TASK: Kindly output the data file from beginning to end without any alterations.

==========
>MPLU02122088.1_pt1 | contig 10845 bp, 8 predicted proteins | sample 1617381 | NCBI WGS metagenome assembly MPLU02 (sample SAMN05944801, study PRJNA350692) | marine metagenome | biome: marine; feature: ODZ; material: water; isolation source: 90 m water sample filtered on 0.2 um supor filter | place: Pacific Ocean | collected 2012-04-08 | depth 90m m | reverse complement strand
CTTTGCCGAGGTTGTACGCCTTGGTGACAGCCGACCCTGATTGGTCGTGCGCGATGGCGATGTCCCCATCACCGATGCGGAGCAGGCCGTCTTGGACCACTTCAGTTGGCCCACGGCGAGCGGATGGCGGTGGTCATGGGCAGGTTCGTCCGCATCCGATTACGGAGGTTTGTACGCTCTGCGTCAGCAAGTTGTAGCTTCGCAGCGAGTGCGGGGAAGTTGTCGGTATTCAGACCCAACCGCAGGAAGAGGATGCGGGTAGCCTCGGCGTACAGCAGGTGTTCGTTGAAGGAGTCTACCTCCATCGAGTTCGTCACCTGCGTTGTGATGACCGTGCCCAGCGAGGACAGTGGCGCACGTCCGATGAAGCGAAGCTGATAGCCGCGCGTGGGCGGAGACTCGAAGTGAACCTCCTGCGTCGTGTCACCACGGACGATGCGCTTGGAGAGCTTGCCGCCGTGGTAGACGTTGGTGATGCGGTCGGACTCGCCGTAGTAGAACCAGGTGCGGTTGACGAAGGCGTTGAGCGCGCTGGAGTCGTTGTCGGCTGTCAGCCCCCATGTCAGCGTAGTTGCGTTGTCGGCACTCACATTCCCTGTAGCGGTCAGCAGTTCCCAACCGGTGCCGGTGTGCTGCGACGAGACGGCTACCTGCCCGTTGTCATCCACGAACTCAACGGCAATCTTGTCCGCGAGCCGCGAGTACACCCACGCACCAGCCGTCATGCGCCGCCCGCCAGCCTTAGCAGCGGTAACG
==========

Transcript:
>MPLU02122088.1_pt1 | contig 10845 bp, 8 predicted proteins | sample 1617381 | NCBI WGS metagenome assembly MPLU02 (sample SAMN05944801, study PRJNA350692) | marine metagenome | biome: marine; feature: ODZ; material: water; isolation source: 90 m water sample filtered on 0.2 um supor filter | place: Pacific Ocean | collected 2012-04-08 | depth 90m m | reverse complement strand
CTTTGCCGAGGTTGTACGCCTTGGTGACAGCCGACCCTGATTGGTCGTGCGCGATGGCGATGTCCCCATCACCGATGCGGAGCAGGCCGTCTTGGACCACTTCAGTTGGCCCACGGCGAGCGGATGGCGGTGGTCATGGGCAGGTTCGTCCGCATCCGATTACGGAGGTTTGTACGCTCTGCGTCAGCAAGTTGTAGCTTCGCAGCGAGTGCGGGGAAGTTGTCGGTATTCAGACCCAACCGCAGGAAGAGGATGCGGGTAGCCTCGGCGTACAGCAGGTGTTCGTTGAAGGAGTCTACCTCCATCGAGTTCGTCACCTGCGTTGTGATGACCGTGCCCAGCGAGGACAGTGGCGCACGTCCGATGAAGCGAAGCTGATAGCCGCGCGTGGGCGGAGACTCGAAGTGAACCTCCTGCGTCGTGTCACCACGGACGATGCGCTTGGAGAGCTTGCCGCCGTGGTAGACGTTGGTGATGCGGTCGGACTCGCCGTAGTAGAACCAGGTGCGGTTGACGAAGGCGTTGAGCGCGCTGGAGTCGTTGTCGGCTGTCAGCCCCCATGTCAGCGTAGTTGCGTTGTCGGCACTCACATTCCCTGTAGCGGTCAGCAGTTCCCAACCGGTGCCGGTGTGCTGCGACGAGACGGCTACCTGCCCGTTGTCATCCACGAACTCAACGGCAATCTTGTCCGCGAGCCGCGAGTACACCCACGCACCAGCCGTCATGCGCCGCCCGCCAGCCTTAGCAGCGGTAACG